Name: Thomas Berkeley
Suffix: Vct L?Isle
Birth: 5 JAN 1353 in Berkeley Castle, Gloucestershire
Death: 13 JUL 1417
Burial: Wotton-under-Edge, Glos
MEM: Wotton-under-Edge, Gloucestershire: Brass with wife
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Title: Berkeley, Thomas d 1417.jpg
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Change Date: 7 AUG 2010
Thomas de Berkeley was only 15 years of age when he succeeded to the Barony. He had been married the year previous with great pomp and ceremony to Margaret the daughter and heiress of Gerard Warren, lord de Lisle. The marriage proved a happy one to the individuals most concerned, but it brought bitter fruits to the family in a disputed succession and division of the property, with much bloodshed and litigation which lasted through many following generations. On the death of lord de Lisle in 1383, all his manors 24 in number, besides several advowsons and much other property, devolved on his daughter lady Berkeley, thereby doubling the original Berkeley estate. By this accession of property lord Berkeley greatly increased the style and magnificence of his mode of living, so that he exceeded in state and sumptuousness that of any of his ancestors. He was if possible more fond of field sports than any of his predecessors; his expenditure for the keep of hounds and greyhounds, for hunting the hare, fox, deer and badger, was very great, and at Berkeley he kept great numbers of tame pheasants. He had a barge-house at the Castle bridge-foot, and kept several barges sumptuously fitted up for use on the Severn. Like his predecessors he farmed his own demesne lands with the aid of reeves and bailiffs, maintaining great hospitality at his manor-houses with the produce, and selling the surplus.
Lord Berkeley was frequently employed in military service in the French and Scottish wars, and was also named in several Royal Commissions for arming and training men in the county, and for other purposes. In 1388, the king, Richard II., came to Berkeley Castle, and was royally entertained.
In 1393, lady Berkeley died, to the great grief of her husband, and was buried in the church of Wotton-under-Edge. "She was" says Smyth, "a very mild, devout, and benevolent lady, but without much activity or energy." To divert the sorrow occasioned by her death lord Berkeley obtained the Royal license to go abroad on a pilgrimage for a year, and he never re-married, though only 38 years of age at the time of lady Berkeley's death, and without male issue.
In 1399, the rebellion broke out which ended in the deposition of Richard II., and the elevation to the throne of the duke of Lancaster as Henry IV. The duke of York who had been left Regent of the kingdom during Richard's absence in Ireland, endeavoured for a time to stem the tide of rebellion, but finding his efforts useless, he opened negociations with the duke of Lancaster, and a meeting between them was arranged which took place at Berkeley Castle on the Sunday after St. James's day, 1399. Their combined forces took Bristol Castle, and then marched to Chester, and the unfortunate Richard returned from Ireland to find his kingdom lost. A few days after he signed a formal abdication, to which, amongst others, Thomas lord Berkeley was a witness. At Michaelmas following, the king's deposition was formally completed by a Parliament held at the Tower of London, by whom a commission, consisting of a Bishop, an Abbot, an Earl, a Baron, a Judge, and a Knight, was appointed to take, publish, and pronounce the Kings resignation, lord Berkeley being the Baron; and Lancaster was then formally recognized as king by the title of Henry IV. The unfortunate Richard was soon afterwards murdered at Pontefract Castle.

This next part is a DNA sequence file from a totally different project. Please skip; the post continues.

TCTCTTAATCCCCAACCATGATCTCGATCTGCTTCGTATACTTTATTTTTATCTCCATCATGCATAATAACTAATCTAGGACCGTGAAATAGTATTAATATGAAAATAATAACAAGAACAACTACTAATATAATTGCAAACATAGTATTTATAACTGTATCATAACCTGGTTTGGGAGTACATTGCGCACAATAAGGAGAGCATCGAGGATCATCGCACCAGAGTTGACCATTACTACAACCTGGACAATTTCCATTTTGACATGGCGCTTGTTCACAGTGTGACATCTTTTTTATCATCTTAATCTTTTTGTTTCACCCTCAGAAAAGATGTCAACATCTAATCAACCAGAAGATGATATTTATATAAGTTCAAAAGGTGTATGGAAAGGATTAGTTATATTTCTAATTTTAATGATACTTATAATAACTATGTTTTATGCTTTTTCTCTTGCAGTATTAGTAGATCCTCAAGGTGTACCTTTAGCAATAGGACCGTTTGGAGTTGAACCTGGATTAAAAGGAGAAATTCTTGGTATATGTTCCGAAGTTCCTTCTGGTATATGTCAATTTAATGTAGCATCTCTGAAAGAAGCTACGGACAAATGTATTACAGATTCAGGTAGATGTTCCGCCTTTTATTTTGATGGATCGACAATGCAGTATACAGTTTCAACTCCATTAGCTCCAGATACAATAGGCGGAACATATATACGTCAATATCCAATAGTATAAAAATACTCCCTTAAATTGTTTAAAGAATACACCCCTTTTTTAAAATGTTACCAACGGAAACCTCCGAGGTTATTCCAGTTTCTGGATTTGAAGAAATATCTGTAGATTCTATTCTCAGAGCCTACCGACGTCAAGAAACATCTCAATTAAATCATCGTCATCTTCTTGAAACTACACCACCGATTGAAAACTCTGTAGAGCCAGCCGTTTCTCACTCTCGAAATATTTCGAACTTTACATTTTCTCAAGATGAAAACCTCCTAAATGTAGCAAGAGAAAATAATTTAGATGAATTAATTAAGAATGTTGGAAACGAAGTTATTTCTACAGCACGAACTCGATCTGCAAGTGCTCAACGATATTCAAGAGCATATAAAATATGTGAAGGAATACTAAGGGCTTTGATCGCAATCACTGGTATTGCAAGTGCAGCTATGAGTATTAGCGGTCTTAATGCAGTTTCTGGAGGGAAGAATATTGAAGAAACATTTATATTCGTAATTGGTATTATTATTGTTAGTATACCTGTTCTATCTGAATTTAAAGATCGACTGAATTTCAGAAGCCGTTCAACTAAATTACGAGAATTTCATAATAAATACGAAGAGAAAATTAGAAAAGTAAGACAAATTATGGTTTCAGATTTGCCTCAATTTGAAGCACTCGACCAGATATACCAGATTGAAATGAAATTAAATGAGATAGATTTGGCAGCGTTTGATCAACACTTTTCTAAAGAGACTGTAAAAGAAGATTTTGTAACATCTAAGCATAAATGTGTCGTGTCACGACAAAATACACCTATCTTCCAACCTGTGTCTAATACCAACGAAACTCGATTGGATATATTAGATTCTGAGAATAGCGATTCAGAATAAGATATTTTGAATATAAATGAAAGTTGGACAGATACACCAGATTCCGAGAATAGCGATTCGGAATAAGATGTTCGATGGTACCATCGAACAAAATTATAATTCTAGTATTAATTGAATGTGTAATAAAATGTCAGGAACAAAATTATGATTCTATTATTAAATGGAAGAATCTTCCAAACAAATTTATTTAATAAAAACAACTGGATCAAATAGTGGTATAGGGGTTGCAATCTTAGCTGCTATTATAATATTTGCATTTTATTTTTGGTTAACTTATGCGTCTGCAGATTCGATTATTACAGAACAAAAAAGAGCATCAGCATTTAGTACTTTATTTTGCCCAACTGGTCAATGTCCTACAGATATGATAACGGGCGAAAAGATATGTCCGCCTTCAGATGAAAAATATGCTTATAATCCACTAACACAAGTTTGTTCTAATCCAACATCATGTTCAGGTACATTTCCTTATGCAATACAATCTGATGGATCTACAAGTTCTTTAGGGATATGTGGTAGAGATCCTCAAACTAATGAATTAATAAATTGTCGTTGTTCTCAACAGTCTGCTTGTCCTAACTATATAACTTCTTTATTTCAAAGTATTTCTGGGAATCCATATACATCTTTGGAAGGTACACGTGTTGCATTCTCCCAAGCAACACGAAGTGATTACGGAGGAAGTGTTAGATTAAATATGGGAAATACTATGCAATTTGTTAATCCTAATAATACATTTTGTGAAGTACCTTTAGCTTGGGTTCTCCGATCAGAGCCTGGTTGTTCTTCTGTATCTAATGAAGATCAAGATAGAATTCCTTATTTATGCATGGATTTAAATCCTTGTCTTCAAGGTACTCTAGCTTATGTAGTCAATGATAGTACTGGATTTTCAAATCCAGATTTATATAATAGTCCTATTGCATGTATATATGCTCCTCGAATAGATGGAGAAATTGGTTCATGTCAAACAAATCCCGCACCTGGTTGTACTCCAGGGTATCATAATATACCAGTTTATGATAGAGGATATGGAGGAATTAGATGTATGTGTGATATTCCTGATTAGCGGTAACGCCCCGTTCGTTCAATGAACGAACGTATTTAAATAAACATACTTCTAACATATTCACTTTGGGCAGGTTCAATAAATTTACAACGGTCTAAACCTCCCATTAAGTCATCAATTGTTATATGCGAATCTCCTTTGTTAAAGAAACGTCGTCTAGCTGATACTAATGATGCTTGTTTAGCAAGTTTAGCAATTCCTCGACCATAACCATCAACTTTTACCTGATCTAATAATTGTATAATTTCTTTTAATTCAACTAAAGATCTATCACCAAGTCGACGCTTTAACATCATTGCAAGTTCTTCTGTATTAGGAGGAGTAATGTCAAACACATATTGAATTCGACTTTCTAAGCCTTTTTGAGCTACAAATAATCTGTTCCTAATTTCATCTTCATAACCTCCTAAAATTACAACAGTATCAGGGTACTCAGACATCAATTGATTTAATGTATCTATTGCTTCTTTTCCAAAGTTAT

In 1405, lord Berkeley was in command of an English fleet which gained two important victories over the French, who were endeavouring to support Owen Glendower's rebellion in Wales. He was also made a Privy Counsellor, and one of the Lords of the marches of Wales. He died in 1417, at his manor house of Wotton-under-Edge, and was buried in the church there by the side of his wife the lady Margaret, under a fine altar tomb of grey marble, which bears their effigies in brass. All lady Berkeley's manors descended to their only child Elizabeth, married to the Earl of Warwick, but the Castle and Barony of Berkeley devolved upon the heir male, James, son of the late lord's brother, the lord of Raglan, who now succeeded as eleventh lord Berkeley.
Father: Maurice Berkeley b: 1330 in Berkeley Castle, Berkeley, Glos
Mother: Elizabeth Despencer
Margaret De Lisle
in Wingrave, Bucks
- Elizabeth De Berkeley b: ABT 1385 in Abergavenny
- Text: Dave Berkeley 2004